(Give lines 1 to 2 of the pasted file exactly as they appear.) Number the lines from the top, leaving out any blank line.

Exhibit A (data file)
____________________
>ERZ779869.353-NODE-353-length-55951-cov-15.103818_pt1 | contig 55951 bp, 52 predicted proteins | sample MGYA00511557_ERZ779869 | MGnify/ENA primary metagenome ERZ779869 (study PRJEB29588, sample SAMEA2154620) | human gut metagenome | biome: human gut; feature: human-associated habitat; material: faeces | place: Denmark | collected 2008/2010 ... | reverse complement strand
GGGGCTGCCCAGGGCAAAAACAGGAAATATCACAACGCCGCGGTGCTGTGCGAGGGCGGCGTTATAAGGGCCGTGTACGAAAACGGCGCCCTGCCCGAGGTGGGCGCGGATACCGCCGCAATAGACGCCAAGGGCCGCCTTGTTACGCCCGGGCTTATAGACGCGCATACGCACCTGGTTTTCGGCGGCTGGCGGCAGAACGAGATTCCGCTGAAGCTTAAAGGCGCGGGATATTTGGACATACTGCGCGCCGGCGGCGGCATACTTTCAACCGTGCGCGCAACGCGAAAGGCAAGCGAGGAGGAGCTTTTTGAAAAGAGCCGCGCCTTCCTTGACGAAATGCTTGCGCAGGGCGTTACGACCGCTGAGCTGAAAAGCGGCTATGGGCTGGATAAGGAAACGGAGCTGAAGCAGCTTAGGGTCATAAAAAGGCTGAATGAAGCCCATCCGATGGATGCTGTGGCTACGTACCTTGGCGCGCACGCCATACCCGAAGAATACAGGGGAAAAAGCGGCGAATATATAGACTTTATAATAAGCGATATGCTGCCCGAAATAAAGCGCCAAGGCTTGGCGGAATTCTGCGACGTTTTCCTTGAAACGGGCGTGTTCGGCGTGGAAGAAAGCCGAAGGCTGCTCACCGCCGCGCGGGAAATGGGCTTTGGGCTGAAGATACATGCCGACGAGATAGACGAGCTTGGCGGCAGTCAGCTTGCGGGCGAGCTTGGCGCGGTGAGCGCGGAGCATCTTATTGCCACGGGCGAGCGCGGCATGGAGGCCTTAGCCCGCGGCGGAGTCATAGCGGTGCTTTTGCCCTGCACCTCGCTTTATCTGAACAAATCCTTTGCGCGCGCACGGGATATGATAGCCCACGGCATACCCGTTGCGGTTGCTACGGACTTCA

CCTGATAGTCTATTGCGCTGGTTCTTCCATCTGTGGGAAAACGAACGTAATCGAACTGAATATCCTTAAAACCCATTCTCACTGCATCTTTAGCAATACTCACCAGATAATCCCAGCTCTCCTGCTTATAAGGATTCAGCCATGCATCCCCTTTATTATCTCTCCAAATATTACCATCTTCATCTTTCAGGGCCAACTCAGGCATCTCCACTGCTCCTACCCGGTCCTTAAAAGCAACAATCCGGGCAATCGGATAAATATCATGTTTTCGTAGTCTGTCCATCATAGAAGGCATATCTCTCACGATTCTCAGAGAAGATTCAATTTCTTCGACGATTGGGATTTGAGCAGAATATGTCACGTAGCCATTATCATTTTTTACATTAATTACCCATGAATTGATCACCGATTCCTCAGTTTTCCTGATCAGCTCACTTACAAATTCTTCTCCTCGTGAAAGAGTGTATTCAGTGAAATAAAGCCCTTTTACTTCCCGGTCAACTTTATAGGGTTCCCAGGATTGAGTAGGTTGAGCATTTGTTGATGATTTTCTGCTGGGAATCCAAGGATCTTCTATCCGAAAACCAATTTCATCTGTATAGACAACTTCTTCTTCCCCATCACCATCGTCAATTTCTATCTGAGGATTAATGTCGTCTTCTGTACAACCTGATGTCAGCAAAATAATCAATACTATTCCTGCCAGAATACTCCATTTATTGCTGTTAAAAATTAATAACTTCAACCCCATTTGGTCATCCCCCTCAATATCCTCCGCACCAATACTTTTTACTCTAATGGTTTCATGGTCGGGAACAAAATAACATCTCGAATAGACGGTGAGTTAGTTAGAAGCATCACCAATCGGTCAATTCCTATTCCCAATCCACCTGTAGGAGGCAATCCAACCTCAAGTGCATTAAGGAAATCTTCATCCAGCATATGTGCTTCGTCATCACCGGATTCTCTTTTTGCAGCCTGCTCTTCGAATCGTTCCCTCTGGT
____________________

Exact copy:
>ERZ779869.353-NODE-353-length-55951-cov-15.103818_pt1 | contig 55951 bp, 52 predicted proteins | sample MGYA00511557_ERZ779869 | MGnify/ENA primary metagenome ERZ779869 (study PRJEB29588, sample SAMEA2154620) | human gut metagenome | biome: human gut; feature: human-associated habitat; material: faeces | place: Denmark | collected 2008/2010 ... | reverse complement strand
GGGGCTGCCCAGGGCAAAAACAGGAAATATCACAACGCCGCGGTGCTGTGCGAGGGCGGCGTTATAAGGGCCGTGTACGAAAACGGCGCCCTGCCCGAGGTGGGCGCGGATACCGCCGCAATAGACGCCAAGGGCCGCCTTGTTACGCCCGGGCTTATAGACGCGCATACGCACCTGGTTTTCGGCGGCTGGCGGCAGAACGAGATTCCGCTGAAGCTTAAAGGCGCGGGATATTTGGACATACTGCGCGCCGGCGGCGGCATACTTTCAACCGTGCGCGCAACGCGAAAGGCAAGCGAGGAGGAGCTTTTTGAAAAGAGCCGCGCCTTCCTTGACGAAATGCTTGCGCAGGGCGTTACGACCGCTGAGCTGAAAAGCGGCTATGGGCTGGATAAGGAAACGGAGCTGAAGCAGCTTAGGGTCATAAAAAGGCTGAATGAAGCCCATCCGATGGATGCTGTGGCTACGTACCTTGGCGCGCACGCCATACCCGAAGAATACAGGGGAAAAAGCGGCGAATATATAGACTTTATAATAAGCGATATGCTGCCCGAAATAAAGCGCCAAGGCTTGGCGGAATTCTGCGACGTTTTCCTTGAAACGGGCGTGTTCGGCGTGGAAGAAAGCCGAAGGCTGCTCACCGCCGCGCGGGAAATGGGCTTTGGGCTGAAGATACATGCCGACGAGATAGACGAGCTTGGCGGCAGTCAGCTTGCGGGCGAGCTTGGCGCGGTGAGCGCGGAGCATCTTATTGCCACGGGCGAGCGCGGCATGGAGGCCTTAGCCCGCGGCGGAGTCATAGCGGTGCTTTTGCCCTGCACCTCGCTTTATCTGAACAAATCCTTTGCGCGCGCACGGGATATGATAGCCCACGGCATACCCGTTGCGGTTGCTACGGACTTCA